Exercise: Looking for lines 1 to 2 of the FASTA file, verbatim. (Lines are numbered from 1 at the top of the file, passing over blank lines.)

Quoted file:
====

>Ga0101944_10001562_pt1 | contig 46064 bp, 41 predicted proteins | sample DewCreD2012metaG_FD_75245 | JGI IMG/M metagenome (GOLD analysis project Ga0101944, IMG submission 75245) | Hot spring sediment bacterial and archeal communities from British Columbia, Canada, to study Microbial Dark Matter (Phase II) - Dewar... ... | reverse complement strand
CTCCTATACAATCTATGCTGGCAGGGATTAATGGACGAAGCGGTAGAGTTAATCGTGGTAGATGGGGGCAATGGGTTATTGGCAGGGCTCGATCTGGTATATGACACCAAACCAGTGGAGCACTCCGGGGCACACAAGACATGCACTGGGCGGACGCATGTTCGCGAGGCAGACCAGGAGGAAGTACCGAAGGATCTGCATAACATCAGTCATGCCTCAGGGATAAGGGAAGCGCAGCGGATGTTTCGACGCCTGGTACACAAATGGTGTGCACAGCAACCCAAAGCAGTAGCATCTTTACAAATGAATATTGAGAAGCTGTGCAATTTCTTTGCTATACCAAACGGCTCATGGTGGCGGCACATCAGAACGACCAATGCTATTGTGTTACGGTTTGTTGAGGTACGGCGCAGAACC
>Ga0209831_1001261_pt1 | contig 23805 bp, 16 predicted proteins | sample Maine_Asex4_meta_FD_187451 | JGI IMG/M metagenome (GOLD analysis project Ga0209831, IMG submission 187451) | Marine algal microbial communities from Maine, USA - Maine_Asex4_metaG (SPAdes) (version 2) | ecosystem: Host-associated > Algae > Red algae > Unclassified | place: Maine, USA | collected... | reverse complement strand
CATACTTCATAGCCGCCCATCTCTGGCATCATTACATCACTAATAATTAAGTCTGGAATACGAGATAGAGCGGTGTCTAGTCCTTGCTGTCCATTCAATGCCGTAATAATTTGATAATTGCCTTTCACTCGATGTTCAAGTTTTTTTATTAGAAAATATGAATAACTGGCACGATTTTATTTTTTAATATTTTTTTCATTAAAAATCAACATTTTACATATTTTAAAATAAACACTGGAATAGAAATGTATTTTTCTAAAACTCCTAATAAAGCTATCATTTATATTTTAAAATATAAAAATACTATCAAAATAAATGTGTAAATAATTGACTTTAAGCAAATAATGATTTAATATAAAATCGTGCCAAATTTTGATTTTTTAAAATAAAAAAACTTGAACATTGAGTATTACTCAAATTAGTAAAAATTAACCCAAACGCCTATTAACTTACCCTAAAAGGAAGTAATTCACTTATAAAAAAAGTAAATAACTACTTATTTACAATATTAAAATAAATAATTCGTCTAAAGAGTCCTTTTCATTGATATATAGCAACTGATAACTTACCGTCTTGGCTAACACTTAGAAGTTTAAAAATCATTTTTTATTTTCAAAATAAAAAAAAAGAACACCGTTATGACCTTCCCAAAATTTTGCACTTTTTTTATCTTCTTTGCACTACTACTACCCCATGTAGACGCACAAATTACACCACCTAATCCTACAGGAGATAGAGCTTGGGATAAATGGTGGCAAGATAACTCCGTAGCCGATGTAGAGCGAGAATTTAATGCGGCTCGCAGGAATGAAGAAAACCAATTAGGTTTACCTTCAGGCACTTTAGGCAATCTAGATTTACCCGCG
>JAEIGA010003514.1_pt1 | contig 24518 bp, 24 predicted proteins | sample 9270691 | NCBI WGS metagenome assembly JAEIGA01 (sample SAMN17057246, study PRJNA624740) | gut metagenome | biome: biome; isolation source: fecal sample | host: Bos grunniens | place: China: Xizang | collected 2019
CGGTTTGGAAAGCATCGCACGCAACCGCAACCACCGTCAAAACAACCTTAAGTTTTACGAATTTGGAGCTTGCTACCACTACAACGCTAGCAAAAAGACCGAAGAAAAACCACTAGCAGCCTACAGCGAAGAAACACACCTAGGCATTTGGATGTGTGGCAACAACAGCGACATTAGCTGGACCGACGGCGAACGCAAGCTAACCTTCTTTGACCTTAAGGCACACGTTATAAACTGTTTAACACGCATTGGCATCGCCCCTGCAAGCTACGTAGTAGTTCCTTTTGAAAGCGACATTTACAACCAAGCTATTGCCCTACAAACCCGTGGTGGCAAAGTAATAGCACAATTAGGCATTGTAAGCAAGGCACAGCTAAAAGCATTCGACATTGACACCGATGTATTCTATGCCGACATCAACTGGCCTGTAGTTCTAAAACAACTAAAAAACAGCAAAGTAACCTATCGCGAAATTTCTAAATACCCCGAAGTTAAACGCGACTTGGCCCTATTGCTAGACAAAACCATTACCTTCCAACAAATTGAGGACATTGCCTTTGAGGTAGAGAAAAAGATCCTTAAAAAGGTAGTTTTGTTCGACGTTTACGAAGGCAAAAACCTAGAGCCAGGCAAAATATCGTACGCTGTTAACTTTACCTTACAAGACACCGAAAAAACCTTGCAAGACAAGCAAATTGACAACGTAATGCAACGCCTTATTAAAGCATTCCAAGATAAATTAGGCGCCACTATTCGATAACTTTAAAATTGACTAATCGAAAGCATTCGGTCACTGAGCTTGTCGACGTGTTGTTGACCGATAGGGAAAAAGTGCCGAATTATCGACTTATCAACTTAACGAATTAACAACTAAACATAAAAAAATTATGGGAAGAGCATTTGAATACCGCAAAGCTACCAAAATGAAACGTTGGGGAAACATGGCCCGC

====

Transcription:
>Ga0101944_10001562_pt1 | contig 46064 bp, 41 predicted proteins | sample DewCreD2012metaG_FD_75245 | JGI IMG/M metagenome (GOLD analysis project Ga0101944, IMG submission 75245) | Hot spring sediment bacterial and archeal communities from British Columbia, Canada, to study Microbial Dark Matter (Phase II) - Dewar... ... | reverse complement strand
CTCCTATACAATCTATGCTGGCAGGGATTAATGGACGAAGCGGTAGAGTTAATCGTGGTAGATGGGGGCAATGGGTTATTGGCAGGGCTCGATCTGGTATATGACACCAAACCAGTGGAGCACTCCGGGGCACACAAGACATGCACTGGGCGGACGCATGTTCGCGAGGCAGACCAGGAGGAAGTACCGAAGGATCTGCATAACATCAGTCATGCCTCAGGGATAAGGGAAGCGCAGCGGATGTTTCGACGCCTGGTACACAAATGGTGTGCACAGCAACCCAAAGCAGTAGCATCTTTACAAATGAATATTGAGAAGCTGTGCAATTTCTTTGCTATACCAAACGGCTCATGGTGGCGGCACATCAGAACGACCAATGCTATTGTGTTACGGTTTGTTGAGGTACGGCGCAGAACC